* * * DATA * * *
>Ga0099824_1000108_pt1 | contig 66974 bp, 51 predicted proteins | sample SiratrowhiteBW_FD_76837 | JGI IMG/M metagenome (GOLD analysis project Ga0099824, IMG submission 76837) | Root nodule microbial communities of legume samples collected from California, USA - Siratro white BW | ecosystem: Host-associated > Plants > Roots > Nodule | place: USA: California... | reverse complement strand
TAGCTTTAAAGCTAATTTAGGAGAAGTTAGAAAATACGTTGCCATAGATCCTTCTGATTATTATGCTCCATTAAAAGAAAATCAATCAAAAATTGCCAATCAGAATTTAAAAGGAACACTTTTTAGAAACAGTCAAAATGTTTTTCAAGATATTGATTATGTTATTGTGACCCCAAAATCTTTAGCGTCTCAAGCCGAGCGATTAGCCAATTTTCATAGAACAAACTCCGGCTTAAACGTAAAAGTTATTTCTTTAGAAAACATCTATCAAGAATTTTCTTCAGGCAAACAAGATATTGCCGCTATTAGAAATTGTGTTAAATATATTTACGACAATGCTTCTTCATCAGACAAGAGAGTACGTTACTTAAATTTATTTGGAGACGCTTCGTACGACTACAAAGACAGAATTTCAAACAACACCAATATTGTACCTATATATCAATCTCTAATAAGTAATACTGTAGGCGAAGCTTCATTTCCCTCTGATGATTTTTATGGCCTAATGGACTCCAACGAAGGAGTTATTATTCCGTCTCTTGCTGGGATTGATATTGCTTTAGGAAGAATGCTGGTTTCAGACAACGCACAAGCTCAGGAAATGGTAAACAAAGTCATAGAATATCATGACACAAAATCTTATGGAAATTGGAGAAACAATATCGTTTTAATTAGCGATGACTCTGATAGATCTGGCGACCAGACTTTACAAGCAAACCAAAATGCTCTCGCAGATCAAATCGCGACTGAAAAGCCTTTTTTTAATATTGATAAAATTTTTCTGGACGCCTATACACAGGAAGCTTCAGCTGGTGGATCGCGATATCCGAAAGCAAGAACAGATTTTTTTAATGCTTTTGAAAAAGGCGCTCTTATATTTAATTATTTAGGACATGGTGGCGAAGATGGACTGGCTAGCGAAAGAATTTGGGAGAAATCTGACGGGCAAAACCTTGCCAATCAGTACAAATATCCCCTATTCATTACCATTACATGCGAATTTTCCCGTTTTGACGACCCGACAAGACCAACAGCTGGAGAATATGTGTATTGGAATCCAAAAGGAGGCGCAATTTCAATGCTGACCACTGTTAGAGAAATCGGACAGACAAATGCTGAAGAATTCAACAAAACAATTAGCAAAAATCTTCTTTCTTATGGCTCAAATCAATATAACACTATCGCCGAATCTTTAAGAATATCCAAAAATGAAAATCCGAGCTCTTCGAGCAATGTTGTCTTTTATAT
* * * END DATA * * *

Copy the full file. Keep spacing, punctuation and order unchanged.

>Ga0099824_1000108_pt1 | contig 66974 bp, 51 predicted proteins | sample SiratrowhiteBW_FD_76837 | JGI IMG/M metagenome (GOLD analysis project Ga0099824, IMG submission 76837) | Root nodule microbial communities of legume samples collected from California, USA - Siratro white BW | ecosystem: Host-associated > Plants > Roots > Nodule | place: USA: California... | reverse complement strand
TAGCTTTAAAGCTAATTTAGGAGAAGTTAGAAAATACGTTGCCATAGATCCTTCTGATTATTATGCTCCATTAAAAGAAAATCAATCAAAAATTGCCAATCAGAATTTAAAAGGAACACTTTTTAGAAACAGTCAAAATGTTTTTCAAGATATTGATTATGTTATTGTGACCCCAAAATCTTTAGCGTCTCAAGCCGAGCGATTAGCCAATTTTCATAGAACAAACTCCGGCTTAAACGTAAAAGTTATTTCTTTAGAAAACATCTATCAAGAATTTTCTTCAGGCAAACAAGATATTGCCGCTATTAGAAATTGTGTTAAATATATTTACGACAATGCTTCTTCATCAGACAAGAGAGTACGTTACTTAAATTTATTTGGAGACGCTTCGTACGACTACAAAGACAGAATTTCAAACAACACCAATATTGTACCTATATATCAATCTCTAATAAGTAATACTGTAGGCGAAGCTTCATTTCCCTCTGATGATTTTTATGGCCTAATGGACTCCAACGAAGGAGTTATTATTCCGTCTCTTGCTGGGATTGATATTGCTTTAGGAAGAATGCTGGTTTCAGACAACGCACAAGCTCAGGAAATGGTAAACAAAGTCATAGAATATCATGACACAAAATCTTATGGAAATTGGAGAAACAATATCGTTTTAATTAGCGATGACTCTGATAGATCTGGCGACCAGACTTTACAAGCAAACCAAAATGCTCTCGCAGATCAAATCGCGACTGAAAAGCCTTTTTTTAATATTGATAAAATTTTTCTGGACGCCTATACACAGGAAGCTTCAGCTGGTGGATCGCGATATCCGAAAGCAAGAACAGATTTTTTTAATGCTTTTGAAAAAGGCGCTCTTATATTTAATTATTTAGGACATGGTGGCGAAGATGGACTGGCTAGCGAAAGAATTTGGGAGAAATCTGACGGGCAAAACCTTGCCAATCAGTACAAATATCCCCTATTCATTACCATTACATGCGAATTTTCCCGTTTTGACGACCCGACAAGACCAACAGCTGGAGAATATGTGTATTGGAATCCAAAAGGAGGCGCAATTTCAATGCTGACCACTGTTAGAGAAATCGGACAGACAAATGCTGAAGAATTCAACAAAACAATTAGCAAAAATCTTCTTTCTTATGGCTCAAATCAATATAACACTATCGCCGAATCTTTAAGAATATCCAAAAATGAAAATCCGAGCTCTTCGAGCAATGTTGTCTTTTATAT